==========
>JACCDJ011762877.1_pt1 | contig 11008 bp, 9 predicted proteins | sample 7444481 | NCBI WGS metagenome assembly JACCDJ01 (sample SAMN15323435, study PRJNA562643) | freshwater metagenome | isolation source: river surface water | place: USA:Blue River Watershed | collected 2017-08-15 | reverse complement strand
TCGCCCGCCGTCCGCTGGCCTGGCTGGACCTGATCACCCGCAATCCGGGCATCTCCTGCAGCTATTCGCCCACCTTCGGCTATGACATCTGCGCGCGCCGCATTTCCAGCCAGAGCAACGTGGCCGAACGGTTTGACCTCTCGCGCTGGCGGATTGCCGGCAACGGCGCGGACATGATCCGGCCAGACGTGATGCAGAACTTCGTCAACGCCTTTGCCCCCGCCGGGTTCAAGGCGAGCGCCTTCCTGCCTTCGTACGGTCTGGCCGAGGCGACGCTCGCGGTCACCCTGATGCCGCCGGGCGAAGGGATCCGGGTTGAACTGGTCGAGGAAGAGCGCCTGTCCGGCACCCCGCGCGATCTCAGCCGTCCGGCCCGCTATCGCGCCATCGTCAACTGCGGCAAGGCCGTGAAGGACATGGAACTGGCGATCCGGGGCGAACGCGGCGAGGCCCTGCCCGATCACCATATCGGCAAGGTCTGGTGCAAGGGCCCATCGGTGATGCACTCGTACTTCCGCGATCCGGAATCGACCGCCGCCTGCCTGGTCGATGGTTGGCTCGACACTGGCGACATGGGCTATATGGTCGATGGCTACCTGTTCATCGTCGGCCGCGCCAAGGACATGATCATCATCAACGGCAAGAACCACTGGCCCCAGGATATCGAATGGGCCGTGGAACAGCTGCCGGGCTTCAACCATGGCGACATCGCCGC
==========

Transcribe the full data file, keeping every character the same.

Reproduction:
>JACCDJ011762877.1_pt1 | contig 11008 bp, 9 predicted proteins | sample 7444481 | NCBI WGS metagenome assembly JACCDJ01 (sample SAMN15323435, study PRJNA562643) | freshwater metagenome | isolation source: river surface water | place: USA:Blue River Watershed | collected 2017-08-15 | reverse complement strand
TCGCCCGCCGTCCGCTGGCCTGGCTGGACCTGATCACCCGCAATCCGGGCATCTCCTGCAGCTATTCGCCCACCTTCGGCTATGACATCTGCGCGCGCCGCATTTCCAGCCAGAGCAACGTGGCCGAACGGTTTGACCTCTCGCGCTGGCGGATTGCCGGCAACGGCGCGGACATGATCCGGCCAGACGTGATGCAGAACTTCGTCAACGCCTTTGCCCCCGCCGGGTTCAAGGCGAGCGCCTTCCTGCCTTCGTACGGTCTGGCCGAGGCGACGCTCGCGGTCACCCTGATGCCGCCGGGCGAAGGGATCCGGGTTGAACTGGTCGAGGAAGAGCGCCTGTCCGGCACCCCGCGCGATCTCAGCCGTCCGGCCCGCTATCGCGCCATCGTCAACTGCGGCAAGGCCGTGAAGGACATGGAACTGGCGATCCGGGGCGAACGCGGCGAGGCCCTGCCCGATCACCATATCGGCAAGGTCTGGTGCAAGGGCCCATCGGTGATGCACTCGTACTTCCGCGATCCGGAATCGACCGCCGCCTGCCTGGTCGATGGTTGGCTCGACACTGGCGACATGGGCTATATGGTCGATGGCTACCTGTTCATCGTCGGCCGCGCCAAGGACATGATCATCATCAACGGCAAGAACCACTGGCCCCAGGATATCGAATGGGCCGTGGAACAGCTGCCGGGCTTCAACCATGGCGACATCGCCGC